Sarah's Stars

Eva Wiseman. Puppet
Tundra $19.99  ISBN 978-0-88776-828-6  243 pg.
Reviewed by Anika, Age 10

Esther kept invading my dreams that night. She was hovering above the Tisza River, her dress made of clouds and her feet clad in shiny red boots. Her face was serene and her lips parted in a gentle smile. I called to her.

"Esther, where are you? Your mother is looking for you. Come home!"

"I am home."

Julie is a servant girl who is abused by her alcoholic father. Her dying mother is the only person that can keep peace in the family, mainly preventing her husband from injuring Julie or 3-year-old Clara. It is the year 1882 in Hungary and when Julie's best friend Esther disappears, everyone blames the Jews of murdering her for her blood. Julie knows that Esther was unhappy and knows the Jewish people did not kill her, so she fights to help them. However, something sneaky is afoot. Julieís father sends her away to live in the jailhouse, working as a housekeeper. In the jailhouse, guards are interrogating two Jewish boys until they admit the "truth". Five-year-old Sam confesses immediately, but because nobody would allow a 5 year old in a courtroom, they turn to fourteen-year-old Morris, who becomes their Jewish marionette, their puppet.

Eva Wiseman was born in Hungary and now lives in Winnipeg. She has also written Kanada, My Canary Yellow Star, A Place Not Home and No One Must Know. Eva specializes in novels about Hungary or Judaism. Some books contain both. This book is recommended for ages 11 and up because it is very heavy with the topic of murder. Also, Julie's personal life is very downcast and frightening. At times you can't read more than a paragraph because of the heaviness.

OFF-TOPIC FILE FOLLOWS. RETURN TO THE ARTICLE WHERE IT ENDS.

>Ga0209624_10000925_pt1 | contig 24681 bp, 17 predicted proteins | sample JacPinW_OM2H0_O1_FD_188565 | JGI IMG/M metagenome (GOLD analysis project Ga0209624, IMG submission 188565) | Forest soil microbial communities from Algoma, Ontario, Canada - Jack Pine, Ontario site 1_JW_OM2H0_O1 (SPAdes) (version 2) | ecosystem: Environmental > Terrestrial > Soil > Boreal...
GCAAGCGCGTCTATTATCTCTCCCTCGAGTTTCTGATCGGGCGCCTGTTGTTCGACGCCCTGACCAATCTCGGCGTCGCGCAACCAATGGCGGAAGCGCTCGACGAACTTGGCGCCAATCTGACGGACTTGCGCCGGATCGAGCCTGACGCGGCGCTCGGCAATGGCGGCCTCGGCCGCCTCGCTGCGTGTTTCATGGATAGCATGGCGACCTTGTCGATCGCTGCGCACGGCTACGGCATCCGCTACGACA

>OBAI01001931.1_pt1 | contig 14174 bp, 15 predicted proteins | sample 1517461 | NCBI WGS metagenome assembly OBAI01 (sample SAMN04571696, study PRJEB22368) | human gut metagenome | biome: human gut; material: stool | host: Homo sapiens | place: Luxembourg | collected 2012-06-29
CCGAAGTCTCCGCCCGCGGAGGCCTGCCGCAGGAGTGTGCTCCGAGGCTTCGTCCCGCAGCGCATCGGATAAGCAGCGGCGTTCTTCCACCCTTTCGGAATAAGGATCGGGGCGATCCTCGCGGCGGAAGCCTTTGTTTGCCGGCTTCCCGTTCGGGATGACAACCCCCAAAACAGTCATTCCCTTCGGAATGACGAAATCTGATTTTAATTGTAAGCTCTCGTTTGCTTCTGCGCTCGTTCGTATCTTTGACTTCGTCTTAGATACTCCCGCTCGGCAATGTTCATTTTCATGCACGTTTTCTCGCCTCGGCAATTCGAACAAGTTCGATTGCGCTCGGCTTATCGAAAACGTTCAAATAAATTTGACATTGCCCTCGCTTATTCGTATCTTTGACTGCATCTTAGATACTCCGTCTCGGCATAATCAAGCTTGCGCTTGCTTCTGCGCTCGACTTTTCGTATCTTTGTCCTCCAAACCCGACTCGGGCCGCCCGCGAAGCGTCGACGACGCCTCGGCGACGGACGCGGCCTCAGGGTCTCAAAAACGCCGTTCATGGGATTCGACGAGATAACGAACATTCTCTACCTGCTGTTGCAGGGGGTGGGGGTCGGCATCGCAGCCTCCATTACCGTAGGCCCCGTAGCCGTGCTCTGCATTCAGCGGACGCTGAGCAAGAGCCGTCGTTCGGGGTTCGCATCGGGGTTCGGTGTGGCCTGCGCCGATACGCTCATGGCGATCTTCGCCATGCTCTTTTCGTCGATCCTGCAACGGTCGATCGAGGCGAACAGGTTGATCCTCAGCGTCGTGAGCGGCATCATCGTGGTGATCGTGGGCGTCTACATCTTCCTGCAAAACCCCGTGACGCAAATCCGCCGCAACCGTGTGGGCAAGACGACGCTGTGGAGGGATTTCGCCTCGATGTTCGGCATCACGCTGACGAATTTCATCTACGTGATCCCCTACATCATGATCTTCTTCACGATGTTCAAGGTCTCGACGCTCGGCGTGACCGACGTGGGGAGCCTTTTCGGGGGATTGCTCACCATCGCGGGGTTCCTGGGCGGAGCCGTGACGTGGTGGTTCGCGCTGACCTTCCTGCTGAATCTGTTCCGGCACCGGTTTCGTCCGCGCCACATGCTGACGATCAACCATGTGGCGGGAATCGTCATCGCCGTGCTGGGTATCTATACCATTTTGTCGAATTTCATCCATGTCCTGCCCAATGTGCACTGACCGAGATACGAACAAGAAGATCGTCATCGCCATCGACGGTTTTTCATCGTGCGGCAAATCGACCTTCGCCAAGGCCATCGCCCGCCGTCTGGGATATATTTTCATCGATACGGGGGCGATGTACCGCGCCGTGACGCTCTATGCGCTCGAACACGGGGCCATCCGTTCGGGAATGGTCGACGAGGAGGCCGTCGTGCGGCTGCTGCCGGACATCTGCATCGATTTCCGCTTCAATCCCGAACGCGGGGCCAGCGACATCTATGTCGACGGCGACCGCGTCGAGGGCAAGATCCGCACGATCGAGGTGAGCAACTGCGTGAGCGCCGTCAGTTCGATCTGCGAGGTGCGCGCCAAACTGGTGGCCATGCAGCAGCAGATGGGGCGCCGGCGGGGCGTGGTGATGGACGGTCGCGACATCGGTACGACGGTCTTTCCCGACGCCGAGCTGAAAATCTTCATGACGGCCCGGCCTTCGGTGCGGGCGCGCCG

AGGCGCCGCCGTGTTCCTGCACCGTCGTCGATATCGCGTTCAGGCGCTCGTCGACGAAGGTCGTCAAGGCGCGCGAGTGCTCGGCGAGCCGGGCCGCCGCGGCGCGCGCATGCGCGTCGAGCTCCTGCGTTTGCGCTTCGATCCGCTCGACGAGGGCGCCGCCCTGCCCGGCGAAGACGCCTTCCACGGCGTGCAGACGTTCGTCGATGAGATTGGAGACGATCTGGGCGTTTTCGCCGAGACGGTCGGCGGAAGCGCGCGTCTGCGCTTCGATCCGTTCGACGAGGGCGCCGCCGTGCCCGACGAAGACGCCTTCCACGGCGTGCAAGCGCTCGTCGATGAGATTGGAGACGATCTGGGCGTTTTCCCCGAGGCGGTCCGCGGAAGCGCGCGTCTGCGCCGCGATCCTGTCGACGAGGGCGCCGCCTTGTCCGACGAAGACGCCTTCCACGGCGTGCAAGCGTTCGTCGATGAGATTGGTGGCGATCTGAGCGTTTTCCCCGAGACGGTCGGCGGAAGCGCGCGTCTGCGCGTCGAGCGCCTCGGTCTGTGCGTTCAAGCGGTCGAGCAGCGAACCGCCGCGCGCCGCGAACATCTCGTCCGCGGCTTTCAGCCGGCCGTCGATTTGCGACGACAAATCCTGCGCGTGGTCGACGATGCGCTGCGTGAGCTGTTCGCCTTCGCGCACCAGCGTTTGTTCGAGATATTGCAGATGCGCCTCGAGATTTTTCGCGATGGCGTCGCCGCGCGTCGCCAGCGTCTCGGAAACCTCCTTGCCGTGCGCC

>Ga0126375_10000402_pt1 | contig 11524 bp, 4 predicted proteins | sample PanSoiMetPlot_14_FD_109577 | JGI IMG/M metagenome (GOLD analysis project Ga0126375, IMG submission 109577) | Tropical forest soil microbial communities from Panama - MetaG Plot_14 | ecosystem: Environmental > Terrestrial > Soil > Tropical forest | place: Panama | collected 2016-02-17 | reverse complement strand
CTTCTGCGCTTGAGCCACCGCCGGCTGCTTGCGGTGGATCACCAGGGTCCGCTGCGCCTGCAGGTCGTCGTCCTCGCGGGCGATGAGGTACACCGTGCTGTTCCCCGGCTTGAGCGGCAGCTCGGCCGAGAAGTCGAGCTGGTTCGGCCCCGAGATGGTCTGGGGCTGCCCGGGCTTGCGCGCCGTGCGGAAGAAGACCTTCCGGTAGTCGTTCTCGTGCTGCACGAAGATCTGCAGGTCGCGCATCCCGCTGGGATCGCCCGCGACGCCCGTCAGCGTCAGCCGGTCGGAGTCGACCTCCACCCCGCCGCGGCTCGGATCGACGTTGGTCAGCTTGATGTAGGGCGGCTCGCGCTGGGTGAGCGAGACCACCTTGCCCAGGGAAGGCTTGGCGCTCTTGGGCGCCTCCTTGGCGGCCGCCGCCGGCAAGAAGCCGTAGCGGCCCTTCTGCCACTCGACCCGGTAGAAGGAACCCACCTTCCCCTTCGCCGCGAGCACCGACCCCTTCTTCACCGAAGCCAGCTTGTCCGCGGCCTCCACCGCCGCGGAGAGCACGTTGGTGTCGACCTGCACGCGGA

I love, Love, LOVE this book!!! I was grabbed and wanted to keep reading from the very first page.  There were never too many characters in the spotlight so you couldnít keep track of them. Anything that didnít make sense was explained soon after, and most things I did understand. All the characters are extremely believable. The book also was able to make me cry, smile, laugh, or become angry. Anyone who likes historical fiction would like this amazing read. The facts donít stick out like lumps of cold oatmeal, but they donít blend in so you canít tell them apart from the fiction. Each chapter starts with a date so you know exactly when the event happened. It would be a good book for a report because of the useful information, but also a good book to read on your own time. The characters show significant change, especially Morris. I could make some connections with the friendship between Sophie and Julie when their friendship dwindled to nothing then sprang back to life. People are well described, and easy to envision.

Puppet is cleverly put together in the way itís written.  I give Puppet 5 stars.     

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